The frequent synonyms and homonyms cause confusion, but DNA analyses are clarifying more and more origins. In the 1980s, mainly due to EU regulations regarding quality wines, the cultivation of single-varietal vineyards began. Many of the grape varieties can also be found in neighbouring Spain (sometimes with different names). The grape variety index with the top 50 (Kym Anderson statistics):

Grape variety


Synonyms or name in Portugal


Tempranillo Red Aragonez, Tinta Roriz, Tinta Santiago 17.014
Touriga Franca red formerly Touriga Francesa 14.217
Castelão Francês red Castelão, João Santarém 12.580
Fernão Pires white Maria Gomes, Molinha 12.138
Touriga Nacional red Carabuñera, Mortagua, Touriga Fina 11.411
Trincadeira Preta red Tinta Amarela, Trincadeira 10.493
Baga red Baga de Louro, Moreto 6.750
Síria white Códega, Crato Branco, Roupeiro 6.438
Arinto white Arinto de Bucelas, Pedernã 5.409
Tinta Barroca red Boca de Mina, Tinta Barocca 4.733
Alicante Henri Bouschet red - 4.547
Loureiro white Branco Redondos, Loureira, Marqués 4.402
Vinhão red Sousão, Espadeiro Basto 4.055
Syrah red - 4.017
Marufo red Brujidera, Mourisco 3.367
Malvasia Fina white Arinto do Dão, Assario, Boal, Gual 2.922
Alvarelhão red Brancelhão 2.860
Palomino white Listrão, Malvasia Rei, Palomino Fino 2.594
Mencía red Jaen, Jaen du Dão, Loureiro Tinto 2.561
Cabernet Sauvignon red - 2.346
Caladoc red - 2.180
Rabigato white Preto Gordo, Tinta Carvalha du Douro 1.969
Malvasia Preta red Moreto, Mureto, Pinheira Roxa 1.933
Antão Vaz white Antonio Vaz 1.768
Trajadura white Treixadura (Spain), Trajadura Branca 1.550
Azal Branco white Azal, Azal da Lixa, Carvalha 1.443
Alfrocheiro red Albarín Negro, Tinta Bastardinha 1.206
Trousseau Noir red Bastardinho, Bastardo 1.166
Rufete red Rifete, Rufeta, Tinta Pinheira 1.145
Tinta Carvalha red Preto Gordo, Tinta Carvalha du Douro 1.113
Diagalves white Carnal, Dependura, Diego Alves 1.090
Bical white Bical de Bairrada, Borrado das Moscas 1.076
Muscat Blanc white Moscatel Branco, Moscatel do Douro 1.031
Viosinho white Veozinho Verdeal 916
Damaschino white Alicante Branco 880
Malvasia de Colares white Malvasía 801
Santarena red Santareno 724
Avesso white Bornal, Bornão, Borracal Branco 699
Vital white Boal Bonifacio, Malvasia Corada 659
Negramoll red Mollar, Saborinho, Tinta de Madeira 605
Godello white Gouveio, Verdelho do Dão 584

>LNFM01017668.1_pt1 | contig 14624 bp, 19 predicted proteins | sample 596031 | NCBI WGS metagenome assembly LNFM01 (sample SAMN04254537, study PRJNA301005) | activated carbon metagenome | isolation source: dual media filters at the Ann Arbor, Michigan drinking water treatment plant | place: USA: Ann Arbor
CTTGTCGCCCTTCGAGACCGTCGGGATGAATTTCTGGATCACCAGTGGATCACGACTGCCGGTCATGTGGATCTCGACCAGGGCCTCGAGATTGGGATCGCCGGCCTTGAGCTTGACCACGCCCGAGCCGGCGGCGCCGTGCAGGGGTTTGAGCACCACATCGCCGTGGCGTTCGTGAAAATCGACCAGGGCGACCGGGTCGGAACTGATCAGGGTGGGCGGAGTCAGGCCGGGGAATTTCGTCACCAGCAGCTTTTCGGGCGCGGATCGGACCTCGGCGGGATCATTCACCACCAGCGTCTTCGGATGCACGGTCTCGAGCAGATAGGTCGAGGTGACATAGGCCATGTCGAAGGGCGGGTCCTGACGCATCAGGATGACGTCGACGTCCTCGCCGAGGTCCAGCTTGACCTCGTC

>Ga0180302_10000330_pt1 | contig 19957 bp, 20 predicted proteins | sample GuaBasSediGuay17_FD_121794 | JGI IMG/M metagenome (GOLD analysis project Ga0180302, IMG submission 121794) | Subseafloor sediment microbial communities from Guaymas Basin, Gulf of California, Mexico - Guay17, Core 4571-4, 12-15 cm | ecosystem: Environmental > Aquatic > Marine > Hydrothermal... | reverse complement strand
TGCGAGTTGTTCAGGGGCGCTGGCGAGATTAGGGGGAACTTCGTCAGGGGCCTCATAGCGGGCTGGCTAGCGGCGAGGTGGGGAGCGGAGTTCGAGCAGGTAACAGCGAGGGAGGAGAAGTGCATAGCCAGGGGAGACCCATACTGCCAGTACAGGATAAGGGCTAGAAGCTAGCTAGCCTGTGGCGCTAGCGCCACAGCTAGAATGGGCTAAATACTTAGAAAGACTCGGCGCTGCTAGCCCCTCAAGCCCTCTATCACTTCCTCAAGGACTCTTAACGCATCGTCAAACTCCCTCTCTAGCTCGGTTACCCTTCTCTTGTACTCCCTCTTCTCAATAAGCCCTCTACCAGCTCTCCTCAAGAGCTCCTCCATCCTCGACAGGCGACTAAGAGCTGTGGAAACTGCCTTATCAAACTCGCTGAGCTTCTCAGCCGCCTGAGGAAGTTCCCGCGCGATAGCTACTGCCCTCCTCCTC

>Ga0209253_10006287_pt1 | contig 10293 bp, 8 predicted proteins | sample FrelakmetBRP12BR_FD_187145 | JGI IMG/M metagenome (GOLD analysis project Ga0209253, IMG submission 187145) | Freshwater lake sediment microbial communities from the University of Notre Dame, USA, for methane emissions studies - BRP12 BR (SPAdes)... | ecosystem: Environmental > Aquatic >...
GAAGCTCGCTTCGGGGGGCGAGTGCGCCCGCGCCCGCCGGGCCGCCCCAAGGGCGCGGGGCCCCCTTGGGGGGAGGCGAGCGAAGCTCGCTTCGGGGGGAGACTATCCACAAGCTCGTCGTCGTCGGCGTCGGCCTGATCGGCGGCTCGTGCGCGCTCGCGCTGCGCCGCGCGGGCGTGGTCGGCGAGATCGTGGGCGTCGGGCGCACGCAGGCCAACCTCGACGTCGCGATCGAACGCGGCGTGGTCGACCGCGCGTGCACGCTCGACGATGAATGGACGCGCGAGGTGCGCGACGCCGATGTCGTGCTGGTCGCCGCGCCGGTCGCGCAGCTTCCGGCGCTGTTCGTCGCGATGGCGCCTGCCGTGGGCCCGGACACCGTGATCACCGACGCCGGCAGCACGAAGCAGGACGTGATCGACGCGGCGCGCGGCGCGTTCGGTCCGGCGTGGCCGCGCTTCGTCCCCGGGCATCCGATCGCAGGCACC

Gouveio Real white - 581
Rabo de Ovelha white Rabigato, Rabo de Ovelha de Cola Res 563
Chardonnay white - 547
Carrega Branco white Branca de Monterrei, Carrega 512
Muscat d'Alexandrie white - 509
Cornifesto red Cornifesto Tinto 508
Merlot red - 482
Seara Nova white - 471
Manteúdo white Listán de Huelva 466

Wine categories / quality levels

In August 2009, the EU wine market regulation came into force with fundamental changes to wine designations and quality levels. The following new designations and quality levels have been introduced (see also details under Quality System). The traditional terms Vinho Regional and DOC are still possible as alternatives:


Wine without narrower designation of origin. This lowest quality level usually involves blends from different growing regions.

IGP or IG (Indicação Geográfica Protegida) or
VR (

Regional wine with a protected geographical indication. The regulations are considerably less strict than DOC. The regulations contain certain criteria, such as grape variety and alcohol content, but offer relatively wide leeway. In principle, all grape varieties authorised in the region can be used as an alternative, but at least 85% must come from the area. There are 14 areas of country wine.

IPR (Indicacão de Proveniencia Regulamentada)

The former preliminary stage IPR to DOC was discontinued in 2011. Most of the former IPR areas were upgraded to DOC as part of a reorganisation.

DOP (Denominação de Origem Protegida) or
DOC (Denominacão de Origem Controlada)

Quality wine with protected designation of origin. Grape varieties, minimum maturation periods in barrels and bottles, minimum values for alcohol content, acidity and total extract (dry extract), as well as colour and aroma are prescribed. A sensory and analytical test must be carried out before marketing. There are 31 quality wine areas.

Further regulations

For the age or maturation of a wine, there are the designations Verde (green, no ageing), Maduro (old or matured in the barrel), Reserva (red wines three years old, one of which in the bottle, white wine one year, of which six months in the bottle), Garrafeira (like Reserva and higher alcohol content) and Velho (red wine three years, white wine two years). The degrees of sweetness indicated on the label are seco = dry, meio seco = semi-dry, meio doce = semi-sweet and doce (also adamado, suave) = sweet.

Map: © Goruma
Flag: by Columbano Bordalo Pinheiro, Public domain, Link
Coat of arms: by Tonyjeff, Public domain, Link
Douro: by Thomas Istvan Seibel; from Wikipedia, CC BY-SA 3.0, Link
Port wine glass: By Jon Sullivan, Public domain, Link
Portugal map viticulture: ViniPortugal
Text source Soil & climate: Rui Falcão